Trust in the Software Market

Sunday 9th November, 2008

So it seems that Spore’s creators are on the receiving end of a couple of law suits for secretly installing unremovable software on customers computers.

While I don’t know exactly what chance these suits have, I wish them the best of luck. Why? Because markets depend on trust, a point that the people who decided to quietly install SecuRom with Spore seem to have missed.

Trust is required between vendors and customers; trust that the price will be fair, trust that the goods will be as described, trust that the payment will be valid, and trust that privacy will be respected. Electronic Arts’ decision to ship this DRM payload breaks that trust because they try to hide it, and because they take the liberty of making dangerous and irreversible modifications to your property.

As George Akerlof highlighted in his seminal 1970 paper ‘The Market for Lemons‘, markets without trust (he describes a car vendor’s hidden knowledge of a vehicle’s state as “information asymmetry“) can be difficult and dysfunctional, with the whole market affected by a few bad eggs.

If trust deteriorates between software vendors and software consumers, the software market will become a worse place for everybody.

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The State of Image Search

Wednesday 6th August, 2008

There’s currently a lack of direction in the image search products offered by the leaders in the field. Each offering is quite different, and none have fully realised revenue streams. This is a quick summary of the current state of play.

Text search by any other name

Some image search engines learn about images solely by leveraging image meta-data and nearby text in parent documents. It’s a little like identifying a photograph by the name on the album cover and the writing on the back of the photo. This was an ideal solution for text search engines like Google and Yahoo, who could leverage their existing data and infrastructure.

Getting smarter

Microsoft’s Live Search have recently started broadening the mainstream by adding the capability to analyse the images themselves. For example, the Live Search team have added the ability for their system to recognise faces.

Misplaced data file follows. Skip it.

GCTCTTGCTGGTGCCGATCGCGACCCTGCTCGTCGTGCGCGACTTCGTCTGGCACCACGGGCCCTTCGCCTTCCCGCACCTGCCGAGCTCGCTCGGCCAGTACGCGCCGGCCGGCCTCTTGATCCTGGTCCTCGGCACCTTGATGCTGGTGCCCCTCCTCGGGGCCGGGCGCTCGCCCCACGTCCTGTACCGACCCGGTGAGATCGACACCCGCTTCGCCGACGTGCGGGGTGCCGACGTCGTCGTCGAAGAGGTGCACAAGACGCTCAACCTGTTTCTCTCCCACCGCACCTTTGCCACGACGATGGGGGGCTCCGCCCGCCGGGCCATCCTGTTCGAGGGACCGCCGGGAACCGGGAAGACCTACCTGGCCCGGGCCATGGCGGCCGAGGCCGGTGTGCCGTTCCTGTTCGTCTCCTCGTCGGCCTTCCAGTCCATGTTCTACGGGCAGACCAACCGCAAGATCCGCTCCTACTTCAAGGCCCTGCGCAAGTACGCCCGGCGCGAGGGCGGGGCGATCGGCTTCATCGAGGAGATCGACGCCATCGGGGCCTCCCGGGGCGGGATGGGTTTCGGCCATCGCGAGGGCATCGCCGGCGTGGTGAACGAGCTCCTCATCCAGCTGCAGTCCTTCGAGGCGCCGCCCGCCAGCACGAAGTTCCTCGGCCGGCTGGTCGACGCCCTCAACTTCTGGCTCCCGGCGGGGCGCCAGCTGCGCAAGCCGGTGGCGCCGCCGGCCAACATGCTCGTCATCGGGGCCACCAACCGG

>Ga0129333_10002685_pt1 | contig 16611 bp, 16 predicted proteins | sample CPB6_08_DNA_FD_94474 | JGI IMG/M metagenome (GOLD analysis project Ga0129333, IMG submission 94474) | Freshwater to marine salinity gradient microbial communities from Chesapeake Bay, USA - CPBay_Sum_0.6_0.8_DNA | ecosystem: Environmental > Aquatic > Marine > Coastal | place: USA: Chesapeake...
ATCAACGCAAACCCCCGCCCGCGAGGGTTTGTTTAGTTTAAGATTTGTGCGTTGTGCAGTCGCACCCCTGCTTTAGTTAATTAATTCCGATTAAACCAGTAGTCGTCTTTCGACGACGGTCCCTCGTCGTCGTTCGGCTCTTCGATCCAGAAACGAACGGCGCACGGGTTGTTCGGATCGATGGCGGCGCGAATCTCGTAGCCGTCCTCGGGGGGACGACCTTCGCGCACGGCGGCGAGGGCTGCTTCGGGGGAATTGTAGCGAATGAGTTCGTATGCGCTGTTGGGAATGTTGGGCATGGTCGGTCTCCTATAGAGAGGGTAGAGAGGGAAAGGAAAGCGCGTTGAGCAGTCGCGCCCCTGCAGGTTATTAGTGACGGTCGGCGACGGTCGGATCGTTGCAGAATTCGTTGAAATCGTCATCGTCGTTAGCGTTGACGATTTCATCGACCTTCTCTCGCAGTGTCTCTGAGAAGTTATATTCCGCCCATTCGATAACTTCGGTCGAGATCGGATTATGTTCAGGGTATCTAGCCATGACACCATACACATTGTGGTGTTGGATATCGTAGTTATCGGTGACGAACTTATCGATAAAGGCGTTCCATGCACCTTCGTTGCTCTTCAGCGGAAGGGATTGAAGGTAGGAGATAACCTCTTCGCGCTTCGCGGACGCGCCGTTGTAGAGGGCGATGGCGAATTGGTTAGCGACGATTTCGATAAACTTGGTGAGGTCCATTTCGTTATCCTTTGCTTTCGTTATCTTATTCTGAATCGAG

Playing the name game

The big players in search get revenue from serving up relevant advertising, but so far none of them have successfully monetised image search. Currently image search serves as a loss-leader that exists to support their search brands, a visible sign that they’ve still got chips in the big game.

That doesn’t mean they’re sitting on their hands. Both Microsoft and Google employ researchers in the area of image comparison and classification so expect big developments from them in 2009.

Pure image search start-ups

There are a few start-ups with an eye on the prize of being the first to monetise image search. Being smaller and more maneuverable than the big players they’ve got off the ground faster, but have yet to build up significant numbers. Start-ups to keep an eye on include Picitup (find similar images, celebrity face comparison), Riya/Like (text-driven image search and product search), and the Toronto-based Idée Inc (copyright monitoring, colour-based search).

These guys are hungry for revenue, so I expect to have fresh news in Q4 this year.

The home team

I work for Pixsta, another image search start-up. We’ve pulled together the basis of a decent team, and should start taking over the world shortly. As for what we’re working on, I’ll write more when I know what’s safe to write about outside NDA :o)


Is the term VRM misleading?

Sunday 30th March, 2008

I just read Lee White’s post, Enterprise 2.0, meet Social Media Monitoring, and it made me think. Lee wrote:

“Consider a world where a customer with an issue merely has to post their problem on their own blog or any discussion forum and the company will find it and resolve it. You will have removed the burden from the customer of figuring out HOW to complain. Sounds a lot like Doc Searls VRM project to me”

While it’s not clear from his post whether or not Lee is missing the full potential of VRM, it seems to me that the name itself (by its very association with CRM) limits the idea in peoples’ imaginations.

To me, the VRM project is not about managing the other side of the customer helpdesk relationship (as implied by the name). That might be one use case for it, but to me it’s one of the least interesting. I think the VRM project goes much deeper. I think it changes a relationship where you have to shop around, filling in forms, endlessly giving away your data, to a relationship where you signal an interest in a product and vendors bid for your custom. It brings the marketplace to your doorstep. It changes the way people engage in E-commerce.